One thing not factored into the 2011-12 approved Tuesday evening is a millage increase that is expected to come before Dearborn voters on November's ballot.
Current discussions are suggesting that the proposal would be a 3-mill increase with a sunset provision. The measure would likely support police and fire costs, freeing up general fund monies that could potentially be used to support other city services and programs.
If approved for the ballot by July 8 and passed by voters in November, it could have a significant impact on the 2013 and 2014 city budgets. Mayor Jack O'Reilly, however, warned Tuesday that there are no promises that a millage increase would mean the restoration of any particular facility or service.
"The millage is to be able to sustain essential services, so it would be misleading if everybody thought that if they vote for the millage, then everything goes back to where it was," he said. "I don’t want to send that message.
"When we do (discuss a millage increase) then we want to communicate honestly about what we expect the ramifications to be."
But council President Tafelski said that before the city even gets to that point, he wants to see more internal cuts–including the possible consolidation of several city departments.
"I'm a strong proponent of streamlining," he said, adding that cutting city jobs is not enough. "We need to take it a step further (and consolidate departments). We may find that we run more efficiently."
City Council sent a memo to Mayor O'Reilly on May 31 suggesting that he propose department consolidation. However, when the idea was brought up by Tafelski at Tuesday's night's budget meeting, discussion fizzled quickly.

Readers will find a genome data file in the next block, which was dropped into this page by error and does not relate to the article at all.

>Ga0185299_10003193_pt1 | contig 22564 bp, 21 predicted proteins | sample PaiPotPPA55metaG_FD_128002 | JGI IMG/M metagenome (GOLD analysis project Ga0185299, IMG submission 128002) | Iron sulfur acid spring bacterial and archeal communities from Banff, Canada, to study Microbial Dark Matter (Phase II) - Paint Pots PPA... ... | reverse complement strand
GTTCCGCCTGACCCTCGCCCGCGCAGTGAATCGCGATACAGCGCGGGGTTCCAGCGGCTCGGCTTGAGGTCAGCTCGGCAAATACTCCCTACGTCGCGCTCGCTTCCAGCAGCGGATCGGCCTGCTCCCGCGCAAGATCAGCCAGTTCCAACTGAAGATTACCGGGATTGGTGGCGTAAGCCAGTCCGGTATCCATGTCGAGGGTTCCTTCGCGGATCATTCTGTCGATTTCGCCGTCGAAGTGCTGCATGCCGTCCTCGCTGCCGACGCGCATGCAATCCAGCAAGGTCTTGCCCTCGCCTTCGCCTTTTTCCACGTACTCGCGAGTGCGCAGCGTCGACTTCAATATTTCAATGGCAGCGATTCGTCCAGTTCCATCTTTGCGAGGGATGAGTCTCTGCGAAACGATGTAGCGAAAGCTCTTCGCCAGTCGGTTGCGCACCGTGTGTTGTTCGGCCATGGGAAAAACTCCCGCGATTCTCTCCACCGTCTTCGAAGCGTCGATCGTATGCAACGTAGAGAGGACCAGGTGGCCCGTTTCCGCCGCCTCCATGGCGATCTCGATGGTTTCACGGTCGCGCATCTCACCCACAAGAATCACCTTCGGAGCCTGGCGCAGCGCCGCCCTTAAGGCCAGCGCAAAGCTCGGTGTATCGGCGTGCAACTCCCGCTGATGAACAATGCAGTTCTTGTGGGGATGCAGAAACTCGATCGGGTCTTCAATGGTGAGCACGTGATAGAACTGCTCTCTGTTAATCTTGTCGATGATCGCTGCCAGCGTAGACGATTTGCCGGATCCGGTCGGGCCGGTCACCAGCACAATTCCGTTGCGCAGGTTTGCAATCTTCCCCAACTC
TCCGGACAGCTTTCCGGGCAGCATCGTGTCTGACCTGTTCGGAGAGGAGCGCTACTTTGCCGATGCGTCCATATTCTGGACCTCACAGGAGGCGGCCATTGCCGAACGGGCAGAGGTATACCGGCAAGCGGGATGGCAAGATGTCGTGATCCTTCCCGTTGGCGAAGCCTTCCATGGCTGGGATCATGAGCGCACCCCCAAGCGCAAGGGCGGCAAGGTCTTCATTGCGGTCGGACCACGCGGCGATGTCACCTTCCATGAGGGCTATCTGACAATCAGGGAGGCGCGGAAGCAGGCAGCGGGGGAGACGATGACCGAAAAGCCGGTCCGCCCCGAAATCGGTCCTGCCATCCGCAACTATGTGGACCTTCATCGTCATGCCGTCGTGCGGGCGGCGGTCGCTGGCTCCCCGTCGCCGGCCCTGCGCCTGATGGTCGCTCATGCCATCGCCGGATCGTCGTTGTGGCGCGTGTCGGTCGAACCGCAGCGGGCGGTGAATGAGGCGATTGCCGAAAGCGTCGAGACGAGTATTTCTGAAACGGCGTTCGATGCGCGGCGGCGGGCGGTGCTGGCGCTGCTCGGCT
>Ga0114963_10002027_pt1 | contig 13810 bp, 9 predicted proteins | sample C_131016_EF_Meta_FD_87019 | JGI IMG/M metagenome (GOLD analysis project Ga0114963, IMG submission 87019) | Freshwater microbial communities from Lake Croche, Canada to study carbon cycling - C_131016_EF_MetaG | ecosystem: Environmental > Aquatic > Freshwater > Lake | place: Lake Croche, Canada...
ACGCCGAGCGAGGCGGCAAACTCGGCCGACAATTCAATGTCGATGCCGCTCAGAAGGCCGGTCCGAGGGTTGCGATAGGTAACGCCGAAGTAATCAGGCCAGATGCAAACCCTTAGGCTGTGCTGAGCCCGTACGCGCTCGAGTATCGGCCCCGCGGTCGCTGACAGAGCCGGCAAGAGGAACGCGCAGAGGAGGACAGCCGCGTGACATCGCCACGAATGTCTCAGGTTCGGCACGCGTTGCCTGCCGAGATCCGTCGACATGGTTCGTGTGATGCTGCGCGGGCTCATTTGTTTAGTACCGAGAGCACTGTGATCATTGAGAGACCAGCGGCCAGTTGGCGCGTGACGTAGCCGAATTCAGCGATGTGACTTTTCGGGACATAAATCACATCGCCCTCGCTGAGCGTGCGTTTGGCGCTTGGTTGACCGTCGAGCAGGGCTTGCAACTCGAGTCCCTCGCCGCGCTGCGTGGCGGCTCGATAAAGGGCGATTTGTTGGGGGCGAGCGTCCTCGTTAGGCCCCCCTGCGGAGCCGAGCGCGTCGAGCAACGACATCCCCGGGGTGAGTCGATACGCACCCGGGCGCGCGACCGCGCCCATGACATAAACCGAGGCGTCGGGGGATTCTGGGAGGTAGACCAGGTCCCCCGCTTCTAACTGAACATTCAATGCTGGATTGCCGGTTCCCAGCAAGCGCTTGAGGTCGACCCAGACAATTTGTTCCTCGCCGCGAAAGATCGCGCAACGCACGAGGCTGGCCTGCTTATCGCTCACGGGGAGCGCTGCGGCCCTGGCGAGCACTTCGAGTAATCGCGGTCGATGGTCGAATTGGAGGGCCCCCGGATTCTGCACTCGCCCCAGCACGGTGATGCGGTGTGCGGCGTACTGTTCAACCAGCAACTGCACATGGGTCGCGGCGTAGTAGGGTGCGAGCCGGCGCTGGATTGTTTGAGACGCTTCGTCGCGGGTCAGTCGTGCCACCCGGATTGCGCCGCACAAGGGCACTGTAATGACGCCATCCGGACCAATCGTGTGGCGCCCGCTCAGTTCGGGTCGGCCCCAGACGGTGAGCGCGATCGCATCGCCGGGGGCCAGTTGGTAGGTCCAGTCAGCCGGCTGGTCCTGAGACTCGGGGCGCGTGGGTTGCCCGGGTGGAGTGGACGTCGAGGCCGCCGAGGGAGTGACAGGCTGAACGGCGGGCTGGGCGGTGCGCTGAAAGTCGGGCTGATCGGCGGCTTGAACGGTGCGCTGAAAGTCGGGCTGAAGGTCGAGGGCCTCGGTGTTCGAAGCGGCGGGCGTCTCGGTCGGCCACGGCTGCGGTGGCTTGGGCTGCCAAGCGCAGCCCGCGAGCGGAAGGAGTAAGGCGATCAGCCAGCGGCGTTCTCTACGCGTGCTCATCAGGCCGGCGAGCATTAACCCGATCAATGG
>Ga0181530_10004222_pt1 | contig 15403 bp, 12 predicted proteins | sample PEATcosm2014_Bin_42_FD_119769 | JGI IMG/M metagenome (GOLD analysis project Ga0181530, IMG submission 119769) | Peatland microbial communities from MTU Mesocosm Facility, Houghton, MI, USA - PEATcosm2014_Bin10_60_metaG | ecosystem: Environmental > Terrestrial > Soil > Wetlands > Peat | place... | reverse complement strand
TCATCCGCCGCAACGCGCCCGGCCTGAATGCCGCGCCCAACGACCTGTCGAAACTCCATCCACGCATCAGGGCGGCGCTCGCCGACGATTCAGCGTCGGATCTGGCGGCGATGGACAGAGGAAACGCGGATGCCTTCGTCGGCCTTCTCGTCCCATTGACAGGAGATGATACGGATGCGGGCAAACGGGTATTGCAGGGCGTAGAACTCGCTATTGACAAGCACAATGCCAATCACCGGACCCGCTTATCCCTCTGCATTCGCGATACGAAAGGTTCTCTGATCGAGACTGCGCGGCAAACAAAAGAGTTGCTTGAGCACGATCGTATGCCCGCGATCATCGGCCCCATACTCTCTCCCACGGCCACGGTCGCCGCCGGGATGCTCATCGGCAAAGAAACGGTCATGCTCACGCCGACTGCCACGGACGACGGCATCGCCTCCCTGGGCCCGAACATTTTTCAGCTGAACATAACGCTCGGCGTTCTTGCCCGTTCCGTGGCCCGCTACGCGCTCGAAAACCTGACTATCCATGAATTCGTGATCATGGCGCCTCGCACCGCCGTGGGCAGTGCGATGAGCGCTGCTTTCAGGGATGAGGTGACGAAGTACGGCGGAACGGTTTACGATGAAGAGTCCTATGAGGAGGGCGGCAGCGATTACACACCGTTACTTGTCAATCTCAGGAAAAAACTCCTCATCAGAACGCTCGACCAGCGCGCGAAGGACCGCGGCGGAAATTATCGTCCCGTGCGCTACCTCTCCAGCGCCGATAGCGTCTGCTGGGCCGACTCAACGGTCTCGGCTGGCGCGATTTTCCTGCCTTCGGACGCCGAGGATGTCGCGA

According to Tafelski, a move like that would need to come from O'Reilly.
"There are some things the mayor needs to do from an administrative perspective that we can't do," he said.
And if that consolidation doesn't happen, Tafelski said he "absolutely will not" support a millage increase.
"We need to show that the city has done everything they can do before we ask for a millage increase," he said.
And some voters say they might not support it, either.
"It seems to me that this budget takes our city from an era of value creation … to a period of value destruction, where we’re actually providing less but we’re charging taxpayers more," commented Tom Slazinski, a Dearborn resident and member of the Wayne County Taxpayers Association.
Slazinski said he was one of the residents who fought the last millage increase, and he's skeptical about any other tax increases, too, when they don't result in more services for residents.
"I don’t think now is a good time to raise taxes on your customers," he said. "These customers continue to struggle in a very uncertain and fragile economy.”